It could be a memory thing, a ram thing, something being updated, it’s a very general error and you’re best bet would be to contact your hosting company.
That’s what I did, and they made some changes which temporarily fixed a few things, but the issue would keep coming back. That led me to believe that it had to be something else.
And that is where the site troubleshooting to fix the error starts.
Steps to Troubleshooting Your WordPress Website
Step 1: Back Up Your Website
You’ll need to make sure that you have a full backup of your website in case anything goes wrong. You don’t want to be stuck trying to retrace your steps and you NEVER want to work on a live site. Back up your website and prepare for a migration.
I use UpDraft Plus and it works like a charm. You can also use BackUp Buddy or whatever backup software you’re comfortable with. Just know that you’re backing it up, and you’ll be copying it to a test server.
Step 2: Migrate the site
I like to put the site in a staging environment, sometimes on my local machine, but most of the time on my own host. I use my own host and a subdomain because it’s easier for me to replicate the issue since it’s on the same exact environment as the website.
Restore the site exactly how it is on the server and start to troubleshoot.
Little side note: Depending on the issue, the main thing you want carried across are the database, the themes, and the plugins. The media is good too if it’s something visual, but sometimes the media folder can be gigabytes of data. So in the spirit of saving time, you don’t need the entire uploads folder all the time.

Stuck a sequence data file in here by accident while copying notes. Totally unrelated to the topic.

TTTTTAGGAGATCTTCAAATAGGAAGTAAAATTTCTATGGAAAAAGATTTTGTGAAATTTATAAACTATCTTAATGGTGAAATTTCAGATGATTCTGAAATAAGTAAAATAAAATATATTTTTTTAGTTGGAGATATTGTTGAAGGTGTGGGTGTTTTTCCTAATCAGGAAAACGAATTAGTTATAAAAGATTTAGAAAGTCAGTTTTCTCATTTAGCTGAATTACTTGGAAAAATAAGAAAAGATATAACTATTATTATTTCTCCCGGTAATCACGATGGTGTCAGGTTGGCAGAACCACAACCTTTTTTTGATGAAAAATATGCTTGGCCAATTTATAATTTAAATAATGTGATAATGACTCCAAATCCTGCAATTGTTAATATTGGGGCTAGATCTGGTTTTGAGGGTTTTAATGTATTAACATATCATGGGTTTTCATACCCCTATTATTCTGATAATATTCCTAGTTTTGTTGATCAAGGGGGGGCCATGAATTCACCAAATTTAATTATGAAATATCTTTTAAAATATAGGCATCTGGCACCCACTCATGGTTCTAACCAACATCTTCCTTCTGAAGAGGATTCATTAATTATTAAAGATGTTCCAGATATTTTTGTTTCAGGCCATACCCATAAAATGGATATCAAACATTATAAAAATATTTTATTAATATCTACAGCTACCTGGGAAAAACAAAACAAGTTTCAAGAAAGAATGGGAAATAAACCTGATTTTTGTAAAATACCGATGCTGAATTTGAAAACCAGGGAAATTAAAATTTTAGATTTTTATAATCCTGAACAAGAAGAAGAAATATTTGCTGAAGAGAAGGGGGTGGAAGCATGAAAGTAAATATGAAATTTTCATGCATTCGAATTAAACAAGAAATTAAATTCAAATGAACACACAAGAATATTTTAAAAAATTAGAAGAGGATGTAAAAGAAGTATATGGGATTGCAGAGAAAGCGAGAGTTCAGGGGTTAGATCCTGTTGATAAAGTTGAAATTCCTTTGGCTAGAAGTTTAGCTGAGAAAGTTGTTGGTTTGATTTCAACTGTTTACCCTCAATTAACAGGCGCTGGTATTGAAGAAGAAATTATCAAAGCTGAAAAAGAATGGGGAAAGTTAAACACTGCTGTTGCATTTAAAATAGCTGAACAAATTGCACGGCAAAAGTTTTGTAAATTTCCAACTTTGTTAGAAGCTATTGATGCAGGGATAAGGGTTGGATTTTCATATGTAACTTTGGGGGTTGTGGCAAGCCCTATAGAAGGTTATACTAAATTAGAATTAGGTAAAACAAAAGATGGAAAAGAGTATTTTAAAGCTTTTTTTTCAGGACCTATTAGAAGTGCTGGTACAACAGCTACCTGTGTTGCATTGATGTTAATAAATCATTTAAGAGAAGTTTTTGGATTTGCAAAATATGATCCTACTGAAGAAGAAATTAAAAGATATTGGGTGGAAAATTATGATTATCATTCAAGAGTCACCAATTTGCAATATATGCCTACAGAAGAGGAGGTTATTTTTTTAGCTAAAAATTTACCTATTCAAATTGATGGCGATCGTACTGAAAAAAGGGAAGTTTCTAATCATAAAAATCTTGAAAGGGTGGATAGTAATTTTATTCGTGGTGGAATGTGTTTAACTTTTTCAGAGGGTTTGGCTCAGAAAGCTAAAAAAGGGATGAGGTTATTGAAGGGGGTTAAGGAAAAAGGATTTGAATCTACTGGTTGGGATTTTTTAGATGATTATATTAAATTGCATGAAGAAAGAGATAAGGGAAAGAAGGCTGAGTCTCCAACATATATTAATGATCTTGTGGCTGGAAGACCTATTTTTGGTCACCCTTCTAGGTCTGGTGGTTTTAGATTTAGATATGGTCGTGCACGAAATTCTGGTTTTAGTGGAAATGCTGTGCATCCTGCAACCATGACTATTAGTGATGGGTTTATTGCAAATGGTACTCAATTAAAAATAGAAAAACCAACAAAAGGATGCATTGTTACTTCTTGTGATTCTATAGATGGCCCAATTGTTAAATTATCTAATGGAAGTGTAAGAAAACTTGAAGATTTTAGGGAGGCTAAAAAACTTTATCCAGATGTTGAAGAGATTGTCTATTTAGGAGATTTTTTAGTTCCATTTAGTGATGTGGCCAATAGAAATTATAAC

Step 3: Start with plugins
Before you go and disable every single plugin, keep in mind that there’s a method to the madness. What I like to do is look for the known culprits first, then work backward from there.
A lot of times, the issue can come from caching plugins because of minifying and uncleared cache, so that’s what I look for first. I’ll disable it, then try again and see if it works. Usually that fixes most issues, but it may not, so we continue to move forward.
BTW, My main choice of caching plugins for WordPress is WP-Rocket.
After I disable the caching plugins, I then look to see what kind of plugins are there that aren’t a part of the core functionality of the website. For example, a display author plugin, or a plugin that just does something that the user can live without.
Keeping track of what I’m removing, I disable them one by one, checking to see if it fixed the issue, then go back.
It’s a long, tedious process, but with a little bit of luck, you may find the culprit pretty quickly.